Monday, 17 November 2014

Liming the Lime

After much speculation about our poor lime tree (see Planning a Patch of Paradise) Mr Fix It tested the soil around it's base.  It was acidic!  The pH was about 5 - 5.5.

We bought a pH kit ages ago.  We tested the soil under our lemon tree and it was a neutral 7.  We clearly should have kept testing other areas before putting it away.

I've been periodically adding Potassium Sulphate (pot ash), along with compost and worm juice, to the lime tree soil but it only triggered flowers and then the fertilised buds would fall off.  The tree must not have been able to take up the nutrients it needs to produce fruit due to the acidity of the soil.
The lime tree two weeks after being limed
When the soil is too acidic or alkaline nutrients can become bound into the soil and unavailable to plants... Click here to view a chart showing what nutrients are available at the different pH levels.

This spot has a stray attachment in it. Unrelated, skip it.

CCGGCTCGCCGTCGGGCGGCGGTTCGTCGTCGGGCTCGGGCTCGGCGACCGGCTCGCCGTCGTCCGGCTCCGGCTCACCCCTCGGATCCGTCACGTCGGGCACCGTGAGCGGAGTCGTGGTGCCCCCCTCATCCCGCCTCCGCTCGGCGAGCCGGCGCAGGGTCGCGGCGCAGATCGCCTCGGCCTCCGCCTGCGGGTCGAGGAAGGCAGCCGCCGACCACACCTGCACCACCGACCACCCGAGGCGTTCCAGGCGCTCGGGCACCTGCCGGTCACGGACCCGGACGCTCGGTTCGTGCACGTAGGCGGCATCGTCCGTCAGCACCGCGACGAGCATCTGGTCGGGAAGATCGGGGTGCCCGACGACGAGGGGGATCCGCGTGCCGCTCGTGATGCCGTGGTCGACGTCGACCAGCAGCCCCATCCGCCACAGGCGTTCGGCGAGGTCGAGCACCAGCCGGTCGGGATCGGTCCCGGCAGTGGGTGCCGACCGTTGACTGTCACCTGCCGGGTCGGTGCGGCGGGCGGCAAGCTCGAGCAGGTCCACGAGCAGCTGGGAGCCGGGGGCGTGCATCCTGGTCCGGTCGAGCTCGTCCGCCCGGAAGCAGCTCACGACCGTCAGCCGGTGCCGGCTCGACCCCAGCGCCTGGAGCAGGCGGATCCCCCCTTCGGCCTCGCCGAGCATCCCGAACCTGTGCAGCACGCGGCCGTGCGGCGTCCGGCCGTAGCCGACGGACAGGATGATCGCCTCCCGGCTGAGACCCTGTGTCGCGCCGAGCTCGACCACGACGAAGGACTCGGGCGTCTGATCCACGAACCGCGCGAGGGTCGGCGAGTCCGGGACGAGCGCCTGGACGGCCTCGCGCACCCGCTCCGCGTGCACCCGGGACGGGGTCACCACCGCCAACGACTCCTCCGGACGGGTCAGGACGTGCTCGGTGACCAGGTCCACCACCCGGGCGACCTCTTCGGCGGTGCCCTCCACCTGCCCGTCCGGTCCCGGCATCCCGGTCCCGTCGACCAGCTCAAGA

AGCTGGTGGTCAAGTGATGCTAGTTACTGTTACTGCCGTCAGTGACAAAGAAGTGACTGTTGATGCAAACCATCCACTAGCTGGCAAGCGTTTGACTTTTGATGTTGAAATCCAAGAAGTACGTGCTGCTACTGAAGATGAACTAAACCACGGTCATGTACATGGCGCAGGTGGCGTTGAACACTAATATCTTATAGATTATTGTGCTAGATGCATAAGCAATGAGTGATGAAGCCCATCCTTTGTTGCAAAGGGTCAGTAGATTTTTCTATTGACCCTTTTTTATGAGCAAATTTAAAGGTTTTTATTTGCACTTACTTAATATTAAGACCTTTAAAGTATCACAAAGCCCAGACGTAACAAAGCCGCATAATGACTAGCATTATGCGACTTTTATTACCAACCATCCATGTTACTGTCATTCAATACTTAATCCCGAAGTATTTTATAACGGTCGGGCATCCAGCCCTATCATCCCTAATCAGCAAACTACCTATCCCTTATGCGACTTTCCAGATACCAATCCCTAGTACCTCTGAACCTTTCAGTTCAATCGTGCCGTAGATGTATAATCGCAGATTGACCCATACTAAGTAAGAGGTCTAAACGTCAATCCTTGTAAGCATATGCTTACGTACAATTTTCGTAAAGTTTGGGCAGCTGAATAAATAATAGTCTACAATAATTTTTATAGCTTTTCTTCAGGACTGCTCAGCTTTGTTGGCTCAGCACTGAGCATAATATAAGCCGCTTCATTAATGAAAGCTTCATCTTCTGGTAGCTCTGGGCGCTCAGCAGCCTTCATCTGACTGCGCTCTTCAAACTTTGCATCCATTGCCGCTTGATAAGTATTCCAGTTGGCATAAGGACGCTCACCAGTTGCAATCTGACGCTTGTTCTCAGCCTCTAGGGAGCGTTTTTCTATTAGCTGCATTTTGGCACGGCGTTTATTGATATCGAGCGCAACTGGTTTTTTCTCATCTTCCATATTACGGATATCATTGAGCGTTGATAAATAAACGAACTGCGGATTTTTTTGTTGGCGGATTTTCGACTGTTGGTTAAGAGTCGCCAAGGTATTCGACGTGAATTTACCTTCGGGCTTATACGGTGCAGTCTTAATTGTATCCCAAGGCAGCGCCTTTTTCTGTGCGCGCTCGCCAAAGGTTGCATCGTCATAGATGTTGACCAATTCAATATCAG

Luckily we had a bag of garden lime in the shed, which we have added to the lime tree's soil (and the worm farm, which was also a touch acidic!).  The garden lime is calcium carbonate so it is supposed to act quickly to neutralise acidity.  This is opposed to dolomite, which is slightly slower acting but also contains magnesium.

After finding out about the pH we have decided not to relocate the lime tree to Paradise Patch anymore.

Hopefully this is the beginning of a fertile and fruitful lime season! I will keep you posted.

Do you have any pHantastic pH garden stories to share? or lime tree tips? Do tell..

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